The Discomfort of Evening by Marieke Lucas Rijneveld, translated from Dutch by Michele Hutchison, has been named winner of the International Booker Prize 2020.
Ten-year-old Jas has a unique way of experiencing her universe: the feeling of udder ointment on her skin as protection against harsh winters; the texture of green warts, like capers, on migrating toads; the sound of ‘blush words’ that aren’t in the Bible. But when a tragic accident ruptures the family, her curiosity warps into a vortex of increasingly disturbing fantasies – unlocking a darkness that threatens to derail them all.
Originally published as De avond is ongemak by Atlas Contact in 2018, the novel was a bestselling sensation in the Netherlands and has since sold in twenty-one territories.
The Discomfort of Evening is the first Dutch book to win the International Booker Prize.
In their winner’s speech, translated from Dutch by Michele Hutchison, Marieke Lucas Rijneveld said:
‘I can only say that I am as proud as a cow with seven udders!
‘I would like to thank everyone, and in particular the jury of the Booker Prize, my publishers Atlas Contact and Faber & Faber, and my translator Michele, for all their support and for believing in me from the start.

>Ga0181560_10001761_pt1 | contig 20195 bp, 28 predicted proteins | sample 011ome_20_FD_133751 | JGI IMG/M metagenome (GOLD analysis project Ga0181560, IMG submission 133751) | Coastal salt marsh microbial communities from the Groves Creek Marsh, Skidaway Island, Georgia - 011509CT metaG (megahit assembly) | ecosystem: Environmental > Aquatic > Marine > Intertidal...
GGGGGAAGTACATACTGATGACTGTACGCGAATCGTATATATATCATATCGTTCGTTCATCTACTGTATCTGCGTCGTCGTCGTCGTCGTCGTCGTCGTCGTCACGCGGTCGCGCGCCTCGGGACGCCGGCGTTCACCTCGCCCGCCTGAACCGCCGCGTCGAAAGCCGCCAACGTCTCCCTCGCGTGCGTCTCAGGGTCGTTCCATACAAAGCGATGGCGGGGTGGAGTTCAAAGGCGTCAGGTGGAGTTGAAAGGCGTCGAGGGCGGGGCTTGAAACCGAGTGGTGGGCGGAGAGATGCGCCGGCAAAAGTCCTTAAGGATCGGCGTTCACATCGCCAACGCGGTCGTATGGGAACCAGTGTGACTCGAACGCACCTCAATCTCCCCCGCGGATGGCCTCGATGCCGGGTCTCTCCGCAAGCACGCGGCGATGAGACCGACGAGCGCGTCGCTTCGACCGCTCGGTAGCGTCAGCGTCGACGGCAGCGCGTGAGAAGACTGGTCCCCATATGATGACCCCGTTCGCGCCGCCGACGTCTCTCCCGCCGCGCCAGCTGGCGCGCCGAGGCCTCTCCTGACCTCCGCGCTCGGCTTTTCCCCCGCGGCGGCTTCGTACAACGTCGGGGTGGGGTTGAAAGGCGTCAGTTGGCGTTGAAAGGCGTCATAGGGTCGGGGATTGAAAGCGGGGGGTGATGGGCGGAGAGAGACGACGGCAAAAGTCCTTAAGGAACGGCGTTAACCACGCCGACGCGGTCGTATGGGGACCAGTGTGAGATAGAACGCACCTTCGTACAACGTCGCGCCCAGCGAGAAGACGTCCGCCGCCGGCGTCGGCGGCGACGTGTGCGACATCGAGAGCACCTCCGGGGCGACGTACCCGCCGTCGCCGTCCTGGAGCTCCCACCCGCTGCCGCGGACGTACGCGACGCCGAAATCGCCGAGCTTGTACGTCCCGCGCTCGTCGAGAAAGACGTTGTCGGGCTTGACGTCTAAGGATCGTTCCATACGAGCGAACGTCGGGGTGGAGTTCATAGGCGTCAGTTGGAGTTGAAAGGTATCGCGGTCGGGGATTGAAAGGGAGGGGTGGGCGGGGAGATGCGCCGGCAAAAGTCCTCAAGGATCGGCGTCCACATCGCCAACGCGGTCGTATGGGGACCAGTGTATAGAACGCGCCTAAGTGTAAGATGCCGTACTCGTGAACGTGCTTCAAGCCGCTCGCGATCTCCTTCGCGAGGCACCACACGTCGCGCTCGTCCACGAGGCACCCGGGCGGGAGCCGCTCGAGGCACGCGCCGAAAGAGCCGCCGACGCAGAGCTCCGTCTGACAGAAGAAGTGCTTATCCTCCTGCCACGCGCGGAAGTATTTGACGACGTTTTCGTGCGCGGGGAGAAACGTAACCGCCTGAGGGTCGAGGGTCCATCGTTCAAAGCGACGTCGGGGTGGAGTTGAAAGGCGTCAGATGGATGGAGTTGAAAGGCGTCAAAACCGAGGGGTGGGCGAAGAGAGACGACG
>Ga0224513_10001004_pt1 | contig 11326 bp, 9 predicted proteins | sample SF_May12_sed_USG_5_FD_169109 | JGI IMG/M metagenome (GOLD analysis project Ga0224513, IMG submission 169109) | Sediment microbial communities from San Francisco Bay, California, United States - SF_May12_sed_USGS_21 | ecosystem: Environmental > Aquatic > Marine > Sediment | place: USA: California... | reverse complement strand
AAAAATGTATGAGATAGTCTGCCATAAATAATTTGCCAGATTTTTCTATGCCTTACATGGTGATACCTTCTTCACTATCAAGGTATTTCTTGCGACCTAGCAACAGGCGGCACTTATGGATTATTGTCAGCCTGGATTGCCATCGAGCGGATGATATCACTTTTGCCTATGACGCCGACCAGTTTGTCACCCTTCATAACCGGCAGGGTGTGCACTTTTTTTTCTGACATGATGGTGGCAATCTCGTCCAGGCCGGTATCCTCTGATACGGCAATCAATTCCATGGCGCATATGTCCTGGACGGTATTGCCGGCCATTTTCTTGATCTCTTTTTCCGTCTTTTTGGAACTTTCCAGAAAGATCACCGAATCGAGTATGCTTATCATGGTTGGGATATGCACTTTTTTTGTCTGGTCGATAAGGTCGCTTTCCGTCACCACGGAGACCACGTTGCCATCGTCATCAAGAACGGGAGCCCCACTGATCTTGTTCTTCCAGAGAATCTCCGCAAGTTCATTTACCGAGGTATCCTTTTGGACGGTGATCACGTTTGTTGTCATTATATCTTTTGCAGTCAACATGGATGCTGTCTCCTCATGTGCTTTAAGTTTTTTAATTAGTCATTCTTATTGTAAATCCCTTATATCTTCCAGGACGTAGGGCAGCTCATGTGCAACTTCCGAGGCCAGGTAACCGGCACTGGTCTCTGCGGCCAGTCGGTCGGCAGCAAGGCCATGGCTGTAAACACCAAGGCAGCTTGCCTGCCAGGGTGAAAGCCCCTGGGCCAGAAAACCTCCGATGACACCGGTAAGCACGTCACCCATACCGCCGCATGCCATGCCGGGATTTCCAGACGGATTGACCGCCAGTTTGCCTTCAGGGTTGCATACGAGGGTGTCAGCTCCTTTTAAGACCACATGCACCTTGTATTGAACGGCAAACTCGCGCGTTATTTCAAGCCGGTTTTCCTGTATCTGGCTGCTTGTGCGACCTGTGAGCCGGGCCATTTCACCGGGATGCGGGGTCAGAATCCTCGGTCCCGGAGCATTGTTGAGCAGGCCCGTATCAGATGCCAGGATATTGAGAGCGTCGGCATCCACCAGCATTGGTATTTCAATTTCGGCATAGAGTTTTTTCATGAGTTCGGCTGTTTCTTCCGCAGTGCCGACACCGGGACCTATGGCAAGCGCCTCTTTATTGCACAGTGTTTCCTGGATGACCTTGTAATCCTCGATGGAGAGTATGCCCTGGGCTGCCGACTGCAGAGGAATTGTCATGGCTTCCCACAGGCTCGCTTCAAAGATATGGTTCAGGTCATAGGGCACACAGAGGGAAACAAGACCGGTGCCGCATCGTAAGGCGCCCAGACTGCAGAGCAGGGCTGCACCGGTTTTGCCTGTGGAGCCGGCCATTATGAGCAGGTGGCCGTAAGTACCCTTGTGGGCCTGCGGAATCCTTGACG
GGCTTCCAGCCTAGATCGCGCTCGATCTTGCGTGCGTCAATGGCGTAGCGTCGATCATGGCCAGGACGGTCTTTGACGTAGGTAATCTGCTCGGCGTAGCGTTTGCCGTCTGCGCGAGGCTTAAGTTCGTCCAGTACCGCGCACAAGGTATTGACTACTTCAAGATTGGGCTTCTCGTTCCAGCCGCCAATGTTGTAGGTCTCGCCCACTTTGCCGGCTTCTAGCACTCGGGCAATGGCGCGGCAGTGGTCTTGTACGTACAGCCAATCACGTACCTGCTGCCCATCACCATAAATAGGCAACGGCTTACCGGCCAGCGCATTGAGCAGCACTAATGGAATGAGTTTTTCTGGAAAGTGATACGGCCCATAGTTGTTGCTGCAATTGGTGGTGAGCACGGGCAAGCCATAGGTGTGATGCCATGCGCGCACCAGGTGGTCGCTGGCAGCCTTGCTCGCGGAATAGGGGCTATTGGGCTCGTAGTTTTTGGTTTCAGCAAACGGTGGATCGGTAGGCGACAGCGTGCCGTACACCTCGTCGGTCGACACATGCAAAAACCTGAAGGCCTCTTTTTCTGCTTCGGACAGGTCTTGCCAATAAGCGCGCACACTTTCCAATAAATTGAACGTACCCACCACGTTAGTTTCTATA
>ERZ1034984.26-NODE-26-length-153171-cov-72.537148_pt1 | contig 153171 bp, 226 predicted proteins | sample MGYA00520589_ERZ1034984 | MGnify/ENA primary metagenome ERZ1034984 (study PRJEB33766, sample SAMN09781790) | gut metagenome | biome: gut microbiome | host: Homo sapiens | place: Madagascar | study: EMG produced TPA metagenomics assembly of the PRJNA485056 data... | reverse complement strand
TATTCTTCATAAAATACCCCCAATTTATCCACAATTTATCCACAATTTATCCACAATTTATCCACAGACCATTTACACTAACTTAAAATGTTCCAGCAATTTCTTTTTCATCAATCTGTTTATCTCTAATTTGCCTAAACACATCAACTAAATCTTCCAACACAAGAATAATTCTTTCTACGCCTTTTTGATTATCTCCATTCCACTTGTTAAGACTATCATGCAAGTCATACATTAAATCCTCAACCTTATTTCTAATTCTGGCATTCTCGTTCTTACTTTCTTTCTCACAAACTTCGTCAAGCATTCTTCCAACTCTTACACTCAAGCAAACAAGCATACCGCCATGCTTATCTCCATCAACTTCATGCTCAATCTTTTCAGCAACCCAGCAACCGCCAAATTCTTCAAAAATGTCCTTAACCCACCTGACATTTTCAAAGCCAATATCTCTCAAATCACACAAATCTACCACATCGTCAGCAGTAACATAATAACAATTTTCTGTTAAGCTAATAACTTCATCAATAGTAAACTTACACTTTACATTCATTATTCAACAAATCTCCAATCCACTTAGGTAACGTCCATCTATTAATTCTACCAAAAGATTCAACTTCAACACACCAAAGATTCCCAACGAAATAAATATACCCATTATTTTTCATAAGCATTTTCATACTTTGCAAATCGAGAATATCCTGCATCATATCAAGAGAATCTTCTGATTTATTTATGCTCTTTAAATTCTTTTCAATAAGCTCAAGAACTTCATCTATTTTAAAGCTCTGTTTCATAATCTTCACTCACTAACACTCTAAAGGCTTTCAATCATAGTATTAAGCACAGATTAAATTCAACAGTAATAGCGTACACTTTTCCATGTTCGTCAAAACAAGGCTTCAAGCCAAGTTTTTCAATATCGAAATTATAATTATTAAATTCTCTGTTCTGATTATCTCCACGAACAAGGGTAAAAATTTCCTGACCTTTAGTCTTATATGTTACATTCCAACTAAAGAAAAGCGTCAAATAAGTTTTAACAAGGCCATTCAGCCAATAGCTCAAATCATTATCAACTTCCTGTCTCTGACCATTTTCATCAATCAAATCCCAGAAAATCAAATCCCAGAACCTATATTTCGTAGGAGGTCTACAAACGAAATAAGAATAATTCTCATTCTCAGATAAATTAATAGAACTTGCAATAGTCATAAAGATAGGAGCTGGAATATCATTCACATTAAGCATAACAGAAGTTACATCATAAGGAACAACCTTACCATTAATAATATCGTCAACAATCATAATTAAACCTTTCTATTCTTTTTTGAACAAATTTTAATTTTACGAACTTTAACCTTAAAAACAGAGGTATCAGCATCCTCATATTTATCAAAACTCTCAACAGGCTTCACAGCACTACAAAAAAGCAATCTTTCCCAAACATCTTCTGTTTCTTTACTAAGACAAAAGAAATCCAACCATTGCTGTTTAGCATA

‘There are two words that got me this far. When I was writing The Discomfort of Evening, I took a marker pen and wrote them on the wall above my desk: Wees onverbiddelijk – literally, “Be relentless”.
‘Today, when the world has been turned upside down and is showing its dark side, I often remember those words. So, write, read, win, lose, love each other, but be relentless in this.’
Speaking at the online ceremony, Michele Hutchison said:
‘Translations open up windows onto other worlds, allowing us to see into other places and other people’s minds. Now, when it is no longer possible to travel like we used to, we should travel by reading books. Each of the books on the shortlist deserved to win, so please don’t only read The Discomfort of Evening; read them all.
‘I would like to thank the International Booker for bringing translations and translators into the limelight. And I would like to thank Marieke Lucas for coming on this journey with me, as well as the editors and publicists at Atlas Contact and Faber & Faber. A book is never written or translated alone.’